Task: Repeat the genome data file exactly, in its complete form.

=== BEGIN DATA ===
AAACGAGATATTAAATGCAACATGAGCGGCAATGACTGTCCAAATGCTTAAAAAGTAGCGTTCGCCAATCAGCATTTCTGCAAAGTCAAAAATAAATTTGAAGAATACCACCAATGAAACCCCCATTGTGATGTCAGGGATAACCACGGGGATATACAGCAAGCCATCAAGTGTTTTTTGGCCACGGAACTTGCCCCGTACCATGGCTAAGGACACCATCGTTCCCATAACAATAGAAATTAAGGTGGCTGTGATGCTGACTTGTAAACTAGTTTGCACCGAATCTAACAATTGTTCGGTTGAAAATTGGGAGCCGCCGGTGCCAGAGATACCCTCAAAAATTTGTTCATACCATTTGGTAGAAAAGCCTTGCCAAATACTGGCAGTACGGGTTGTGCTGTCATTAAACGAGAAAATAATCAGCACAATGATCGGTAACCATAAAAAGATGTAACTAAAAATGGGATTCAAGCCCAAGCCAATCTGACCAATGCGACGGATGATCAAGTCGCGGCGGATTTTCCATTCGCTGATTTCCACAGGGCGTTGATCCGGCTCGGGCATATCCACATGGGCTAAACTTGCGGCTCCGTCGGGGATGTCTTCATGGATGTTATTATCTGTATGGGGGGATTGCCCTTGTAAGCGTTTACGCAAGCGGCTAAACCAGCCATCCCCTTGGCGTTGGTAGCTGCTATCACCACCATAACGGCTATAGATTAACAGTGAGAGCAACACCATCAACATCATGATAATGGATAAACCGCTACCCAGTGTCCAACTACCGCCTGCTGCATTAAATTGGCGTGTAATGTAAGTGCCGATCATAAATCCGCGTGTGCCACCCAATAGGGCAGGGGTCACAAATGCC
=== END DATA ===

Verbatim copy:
AAACGAGATATTAAATGCAACATGAGCGGCAATGACTGTCCAAATGCTTAAAAAGTAGCGTTCGCCAATCAGCATTTCTGCAAAGTCAAAAATAAATTTGAAGAATACCACCAATGAAACCCCCATTGTGATGTCAGGGATAACCACGGGGATATACAGCAAGCCATCAAGTGTTTTTTGGCCACGGAACTTGCCCCGTACCATGGCTAAGGACACCATCGTTCCCATAACAATAGAAATTAAGGTGGCTGTGATGCTGACTTGTAAACTAGTTTGCACCGAATCTAACAATTGTTCGGTTGAAAATTGGGAGCCGCCGGTGCCAGAGATACCCTCAAAAATTTGTTCATACCATTTGGTAGAAAAGCCTTGCCAAATACTGGCAGTACGGGTTGTGCTGTCATTAAACGAGAAAATAATCAGCACAATGATCGGTAACCATAAAAAGATGTAACTAAAAATGGGATTCAAGCCCAAGCCAATCTGACCAATGCGACGGATGATCAAGTCGCGGCGGATTTTCCATTCGCTGATTTCCACAGGGCGTTGATCCGGCTCGGGCATATCCACATGGGCTAAACTTGCGGCTCCGTCGGGGATGTCTTCATGGATGTTATTATCTGTATGGGGGGATTGCCCTTGTAAGCGTTTACGCAAGCGGCTAAACCAGCCATCCCCTTGGCGTTGGTAGCTGCTATCACCACCATAACGGCTATAGATTAACAGTGAGAGCAACACCATCAACATCATGATAATGGATAAACCGCTACCCAGTGTCCAACTACCGCCTGCTGCATTAAATTGGCGTGTAATGTAAGTGCCGATCATAAATCCGCGTGTGCCACCCAATAGGGCAGGGGTCACAAATGCC